As the thoughtful discussion on ChinaFile notes, the upcoming military review is designed to serve several different purposes. The actual military purpose of the parade, however, should not be overlooked.
Put simply, military reviews are one way in which China engages in what authoritative PLA sources describe as “strategic deterrence.” The concept of strategic deterrence does not refer narrowly only to nuclear deterrence, though that is important. Rather, it describes more broadly all the ways that displays of military capabilities can be used to show strength and deter others from challenging China’s interests. In the 1984 parade, for example, the Dongfeng-5 intercontinental ballistic missile was displayed for the first time to show the world that China possessed a nuclear retaliatory capability.
Military reviews are usually held on China’s national day to commemorate the founding of the People’s Republic. This week’s military review is the first in several decades to be held “off cycle,” only six years since the last one in 2009. Nevertheless, although intended to remember the 70th anniversary of the end of World War II, the deterrent purpose extends far beyond Japan. From Beijing’s perspective, its regional security environment has deteriorated in the past few years. Territorial and maritime boundary disputes with many neighbors have intensified. Under the “rebalance” to Asia, the United States has increased its military assets forward-deployed in the region and improved its security ties with many states, especially those in active disputes with China.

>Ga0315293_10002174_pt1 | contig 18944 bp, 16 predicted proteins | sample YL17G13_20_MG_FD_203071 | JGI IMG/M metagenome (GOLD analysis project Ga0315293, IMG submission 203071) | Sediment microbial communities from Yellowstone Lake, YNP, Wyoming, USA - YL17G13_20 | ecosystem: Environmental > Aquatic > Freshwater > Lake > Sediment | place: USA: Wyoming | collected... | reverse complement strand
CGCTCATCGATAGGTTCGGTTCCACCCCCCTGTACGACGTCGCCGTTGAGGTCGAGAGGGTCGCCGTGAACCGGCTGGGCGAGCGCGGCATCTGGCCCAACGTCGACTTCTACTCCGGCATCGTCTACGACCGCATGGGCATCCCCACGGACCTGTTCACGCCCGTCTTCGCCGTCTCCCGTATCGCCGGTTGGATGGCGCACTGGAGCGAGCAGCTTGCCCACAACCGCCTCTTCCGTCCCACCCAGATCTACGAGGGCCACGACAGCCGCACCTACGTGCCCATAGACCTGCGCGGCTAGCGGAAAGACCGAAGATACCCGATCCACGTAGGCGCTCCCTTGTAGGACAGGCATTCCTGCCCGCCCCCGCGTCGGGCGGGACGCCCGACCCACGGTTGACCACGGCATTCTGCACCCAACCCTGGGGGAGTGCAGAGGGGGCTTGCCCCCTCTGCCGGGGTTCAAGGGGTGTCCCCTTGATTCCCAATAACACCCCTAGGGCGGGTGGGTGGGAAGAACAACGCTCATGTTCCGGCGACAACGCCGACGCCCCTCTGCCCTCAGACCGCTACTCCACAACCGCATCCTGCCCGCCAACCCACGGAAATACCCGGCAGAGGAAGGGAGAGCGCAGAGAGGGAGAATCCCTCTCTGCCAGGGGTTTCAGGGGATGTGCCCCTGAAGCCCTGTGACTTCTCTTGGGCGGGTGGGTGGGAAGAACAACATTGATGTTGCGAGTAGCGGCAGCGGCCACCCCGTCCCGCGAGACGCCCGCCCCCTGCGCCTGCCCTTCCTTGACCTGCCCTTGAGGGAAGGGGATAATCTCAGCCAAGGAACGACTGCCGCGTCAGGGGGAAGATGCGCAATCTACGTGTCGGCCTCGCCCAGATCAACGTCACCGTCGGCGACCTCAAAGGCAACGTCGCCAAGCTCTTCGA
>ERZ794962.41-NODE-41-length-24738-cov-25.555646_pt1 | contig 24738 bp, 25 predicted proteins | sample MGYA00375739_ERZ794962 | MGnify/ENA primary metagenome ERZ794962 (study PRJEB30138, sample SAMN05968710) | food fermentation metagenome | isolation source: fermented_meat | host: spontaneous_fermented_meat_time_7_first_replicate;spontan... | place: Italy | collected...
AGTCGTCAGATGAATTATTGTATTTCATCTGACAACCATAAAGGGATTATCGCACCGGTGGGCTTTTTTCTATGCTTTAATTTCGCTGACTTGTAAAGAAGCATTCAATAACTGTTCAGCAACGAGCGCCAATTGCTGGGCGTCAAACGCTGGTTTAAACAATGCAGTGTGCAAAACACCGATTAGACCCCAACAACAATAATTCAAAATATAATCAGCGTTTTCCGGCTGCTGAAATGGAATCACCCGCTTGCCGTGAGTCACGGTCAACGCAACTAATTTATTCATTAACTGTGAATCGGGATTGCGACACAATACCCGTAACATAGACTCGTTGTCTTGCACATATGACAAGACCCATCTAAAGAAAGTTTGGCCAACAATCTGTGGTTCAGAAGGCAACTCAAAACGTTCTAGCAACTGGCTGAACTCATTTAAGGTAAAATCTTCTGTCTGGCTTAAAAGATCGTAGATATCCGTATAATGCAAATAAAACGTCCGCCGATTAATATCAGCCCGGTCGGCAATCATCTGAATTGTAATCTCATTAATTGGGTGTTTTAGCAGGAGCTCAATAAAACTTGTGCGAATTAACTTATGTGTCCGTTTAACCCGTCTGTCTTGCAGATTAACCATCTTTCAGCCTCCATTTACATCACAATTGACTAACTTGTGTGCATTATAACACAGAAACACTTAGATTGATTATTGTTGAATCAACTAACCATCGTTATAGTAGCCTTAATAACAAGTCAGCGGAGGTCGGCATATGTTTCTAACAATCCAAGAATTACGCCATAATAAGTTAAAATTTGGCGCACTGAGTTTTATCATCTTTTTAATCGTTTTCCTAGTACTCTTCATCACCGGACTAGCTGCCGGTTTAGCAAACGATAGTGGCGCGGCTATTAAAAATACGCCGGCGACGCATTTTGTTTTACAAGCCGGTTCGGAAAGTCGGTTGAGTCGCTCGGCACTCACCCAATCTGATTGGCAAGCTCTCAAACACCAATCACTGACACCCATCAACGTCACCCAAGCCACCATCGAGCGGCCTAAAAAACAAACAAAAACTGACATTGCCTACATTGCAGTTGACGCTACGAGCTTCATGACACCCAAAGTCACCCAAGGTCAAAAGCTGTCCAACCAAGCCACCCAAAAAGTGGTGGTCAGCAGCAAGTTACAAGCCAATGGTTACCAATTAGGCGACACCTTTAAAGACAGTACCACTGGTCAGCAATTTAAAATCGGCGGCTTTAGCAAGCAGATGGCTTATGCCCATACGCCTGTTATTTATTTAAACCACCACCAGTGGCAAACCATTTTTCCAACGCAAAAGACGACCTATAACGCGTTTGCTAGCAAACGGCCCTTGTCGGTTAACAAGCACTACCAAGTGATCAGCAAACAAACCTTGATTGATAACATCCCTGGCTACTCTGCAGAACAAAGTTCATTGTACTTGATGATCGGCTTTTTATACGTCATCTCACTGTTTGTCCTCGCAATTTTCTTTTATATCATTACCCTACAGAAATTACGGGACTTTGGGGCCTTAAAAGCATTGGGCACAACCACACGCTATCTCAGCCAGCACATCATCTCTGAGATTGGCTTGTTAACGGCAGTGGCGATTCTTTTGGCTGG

These changes in China’s security environment may help to explain why Xi Jinping did not want to wait until 2019 to hold a military review. Amid a worsening security environment, Beijing may feel that it needs to show strength and resolve. As Chinese media sources have noted, the majority of the equipment in the parade will be on public display for the first time—clearly an effort to show strength. For example, several new missile systems may be appear, including the Dongfeng-16, a short-range conventional ballistic missile, and the Dongfeng-21D, a medium-range conventional ballistic missile designed to strike surface ships such as aircraft carriers, among others.
Yet if the military purpose of the parade is to enhance China’s strategic deterrence, displays of strength may easily backfire—especially because of existing tensions. Rather than deter others from challenging China, the parade is more likely to underscore the military threat that China poses and affirm increasingly negative perceptions of Beijing’s intentions.
[This originally appeared as part of a ChinaFile discussion on the parade]